U.S. Secretary of Education says he wasn’t aware of Howard University’s student housing controversy

U.S. Secretary of Education Miguel Cardona said he "didn't know specifically" about the dispute.

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The person in charge of the federal agency that sets policy and enforces civil laws for public colleges and universities admitted earlier this week that he was unaware of the student housing controversy that played out at Howard University earlier this fall.

The Breakfast Club hosts DJ Envy and Charlamagne Tha God appeared to catch U.S. Secretary of Education Miguel Cardona off guard on Monday with a question about Howard’s alleged student housing problem. Cardona was responding to interview questions about what the Biden administration was doing to specifically help historically Black colleges and universities.

Miguel Cardona thegrio.com
Secretary of Education Miguel Cardona gives an opening statement during a Senate Health, Education, Labor, and Pensions Committee hearing to discuss reopening schools during Covid-19 at Capitol Hill on September 30, 2021 in Washington, DC. (Photo by Greg Nash- Pool/Getty Images)

“How did you feel when you saw the housing crisis that was happening at Howard University?” Charlamagne asked Cardona.

“How did I feel about the, uh…,” Cardona replied after an awkward pause.

“Did you see it?” DJ Envy asked.

“I didn’t see … No, I don’t know specifically,” Cardona responded.

Envy explained that Howard students slept in tents outside the school’s Blackburn University Center for 33 days beginning Oct. 12 to protest and raise awareness about the mold, mice and bugs they said had infested campus dorms. Students and school administrators struck a deal in November to bring the protest to an end.

Howard University student breaks down tent
Howard University student breaks down tent after 33-day campus protest. (Photo: TheGrio/Jessica Floyd)

Howard University President Dr. A.I. Frederick discussed the controversy during his latest State of The University address on Nov. 5, telling the school’s students, faculty and staff that mold was found in 41 of Howard’s 2,700 rooms on campus and that some damage was the result of “accidental human error,” according to NPR.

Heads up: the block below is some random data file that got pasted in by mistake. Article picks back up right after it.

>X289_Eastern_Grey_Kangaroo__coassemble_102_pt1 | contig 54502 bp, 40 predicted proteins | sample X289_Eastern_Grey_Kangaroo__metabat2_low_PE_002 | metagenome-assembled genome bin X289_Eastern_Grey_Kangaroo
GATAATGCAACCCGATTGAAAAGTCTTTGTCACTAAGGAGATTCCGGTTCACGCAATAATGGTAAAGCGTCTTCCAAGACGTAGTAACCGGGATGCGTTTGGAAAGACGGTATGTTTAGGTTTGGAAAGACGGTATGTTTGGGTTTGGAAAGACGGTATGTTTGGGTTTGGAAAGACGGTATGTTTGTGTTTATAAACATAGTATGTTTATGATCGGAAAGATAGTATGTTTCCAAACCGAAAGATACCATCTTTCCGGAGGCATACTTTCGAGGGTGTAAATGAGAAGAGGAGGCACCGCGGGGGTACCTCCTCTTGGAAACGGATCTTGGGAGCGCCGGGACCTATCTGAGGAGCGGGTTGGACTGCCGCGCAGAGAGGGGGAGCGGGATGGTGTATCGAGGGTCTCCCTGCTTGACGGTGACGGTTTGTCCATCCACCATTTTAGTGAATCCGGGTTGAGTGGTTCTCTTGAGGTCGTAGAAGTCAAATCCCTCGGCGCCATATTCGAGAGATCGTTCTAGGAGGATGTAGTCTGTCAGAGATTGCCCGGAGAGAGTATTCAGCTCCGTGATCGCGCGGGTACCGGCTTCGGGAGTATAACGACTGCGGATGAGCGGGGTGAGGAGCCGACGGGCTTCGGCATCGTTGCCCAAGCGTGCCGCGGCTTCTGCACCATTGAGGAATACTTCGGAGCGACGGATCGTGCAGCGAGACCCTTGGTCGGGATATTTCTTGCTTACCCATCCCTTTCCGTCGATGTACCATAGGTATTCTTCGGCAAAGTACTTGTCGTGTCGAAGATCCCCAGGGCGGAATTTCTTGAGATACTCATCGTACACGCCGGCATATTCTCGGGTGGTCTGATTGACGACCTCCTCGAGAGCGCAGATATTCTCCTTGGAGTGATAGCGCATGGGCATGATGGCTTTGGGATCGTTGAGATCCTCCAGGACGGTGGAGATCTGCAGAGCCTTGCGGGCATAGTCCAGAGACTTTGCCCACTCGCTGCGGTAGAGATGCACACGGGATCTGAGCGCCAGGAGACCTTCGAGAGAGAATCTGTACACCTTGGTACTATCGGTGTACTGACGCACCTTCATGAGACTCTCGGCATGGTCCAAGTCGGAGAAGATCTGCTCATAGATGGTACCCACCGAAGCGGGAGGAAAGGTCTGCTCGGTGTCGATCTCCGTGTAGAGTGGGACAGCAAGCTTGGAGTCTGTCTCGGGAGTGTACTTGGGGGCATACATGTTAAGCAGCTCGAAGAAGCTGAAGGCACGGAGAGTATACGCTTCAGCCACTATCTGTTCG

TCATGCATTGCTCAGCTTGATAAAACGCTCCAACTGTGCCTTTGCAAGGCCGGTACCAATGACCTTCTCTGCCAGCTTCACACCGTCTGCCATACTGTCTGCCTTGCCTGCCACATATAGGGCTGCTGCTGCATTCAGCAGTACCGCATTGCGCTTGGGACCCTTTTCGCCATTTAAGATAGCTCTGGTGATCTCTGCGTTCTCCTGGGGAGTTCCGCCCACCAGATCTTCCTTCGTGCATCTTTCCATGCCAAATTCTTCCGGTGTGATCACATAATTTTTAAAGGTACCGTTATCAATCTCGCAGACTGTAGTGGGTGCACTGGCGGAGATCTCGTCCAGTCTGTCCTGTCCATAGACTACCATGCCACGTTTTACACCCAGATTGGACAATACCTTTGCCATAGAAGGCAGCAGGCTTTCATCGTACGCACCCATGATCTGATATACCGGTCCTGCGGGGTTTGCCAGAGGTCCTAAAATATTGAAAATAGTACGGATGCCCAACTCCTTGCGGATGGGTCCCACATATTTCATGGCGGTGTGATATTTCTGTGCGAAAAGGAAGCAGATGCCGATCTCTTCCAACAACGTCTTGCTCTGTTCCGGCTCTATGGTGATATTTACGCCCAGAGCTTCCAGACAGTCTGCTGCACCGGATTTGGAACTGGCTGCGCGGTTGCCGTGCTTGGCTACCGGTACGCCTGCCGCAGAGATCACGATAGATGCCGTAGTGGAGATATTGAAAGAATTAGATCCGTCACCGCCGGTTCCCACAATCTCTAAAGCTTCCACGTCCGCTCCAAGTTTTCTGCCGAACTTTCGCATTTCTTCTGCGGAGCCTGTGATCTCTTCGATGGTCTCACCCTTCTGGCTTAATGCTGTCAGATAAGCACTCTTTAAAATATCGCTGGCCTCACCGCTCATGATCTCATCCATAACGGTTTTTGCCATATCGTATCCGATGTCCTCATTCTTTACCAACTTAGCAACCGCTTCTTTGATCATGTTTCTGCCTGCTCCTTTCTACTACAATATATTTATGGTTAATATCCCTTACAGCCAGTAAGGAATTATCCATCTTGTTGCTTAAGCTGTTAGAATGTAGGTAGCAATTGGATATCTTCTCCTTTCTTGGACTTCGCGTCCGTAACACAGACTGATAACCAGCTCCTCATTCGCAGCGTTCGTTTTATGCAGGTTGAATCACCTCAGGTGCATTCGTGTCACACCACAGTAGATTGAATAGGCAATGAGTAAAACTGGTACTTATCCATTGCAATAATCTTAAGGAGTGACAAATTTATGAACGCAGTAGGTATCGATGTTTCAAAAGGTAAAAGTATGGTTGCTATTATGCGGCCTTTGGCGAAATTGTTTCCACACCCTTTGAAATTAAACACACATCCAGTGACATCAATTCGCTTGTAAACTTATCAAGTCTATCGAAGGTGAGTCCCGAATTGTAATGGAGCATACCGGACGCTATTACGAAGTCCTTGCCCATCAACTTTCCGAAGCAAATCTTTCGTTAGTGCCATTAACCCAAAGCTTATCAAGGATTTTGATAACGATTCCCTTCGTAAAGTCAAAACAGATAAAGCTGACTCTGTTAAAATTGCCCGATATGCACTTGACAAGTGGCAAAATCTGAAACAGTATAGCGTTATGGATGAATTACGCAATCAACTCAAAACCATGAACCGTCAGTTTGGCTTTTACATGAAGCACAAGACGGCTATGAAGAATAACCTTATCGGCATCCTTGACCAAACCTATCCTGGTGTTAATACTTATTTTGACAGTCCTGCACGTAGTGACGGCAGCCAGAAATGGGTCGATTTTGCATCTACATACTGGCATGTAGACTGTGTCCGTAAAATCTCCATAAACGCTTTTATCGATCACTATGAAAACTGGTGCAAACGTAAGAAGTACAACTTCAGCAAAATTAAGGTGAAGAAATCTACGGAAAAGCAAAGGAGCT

In mid-November, Howard U’s NAACP chapter president Channing Hill told theGrio that the end of the tent protest was “only the beginning.”

“I can say that we have made significant strides toward public safety and environmental safety,” Hill said.

Prior to the specific question about Howard on Monday, Cardona told The Breakfast Club that the Biden administration had allocated $4 billion to HBCUs through the American Rescue Plan passed in March.

In October, the White House said the rescue plan set aside nearly $3.7 billion in pandemic relief funds for HBCUs in addition to the $1.6 billion in debt relief the Department of Education gave to 45 HBCUs earlier this year.

“There’s, I believe, another $500 million in the Build Back Better framework,” Cardona said. “That’s half a billion in this framework that we’re hoping passes soon.”

Charlamagne questioned how Howard could have problems with its facilities if so much money is being provided to HBCUs.

“It was just weird when I hear about all this money going to HBCUs, but then I see one of the top HBCUs in the country having those kind of problems, especially right there in the back yard in D.C.,” he said.

Cardona said the funds are there to support tuition and “whatever needs the students have, including housing, including transportation, including access to food.”

“There are funds there and it’s really important that we make sure that our students, all students, across the country, have access to a good facility where they can learn, where they can grow, a good school community,” he said.

Watch Cardona’s appearance on The Breakfast Club below.

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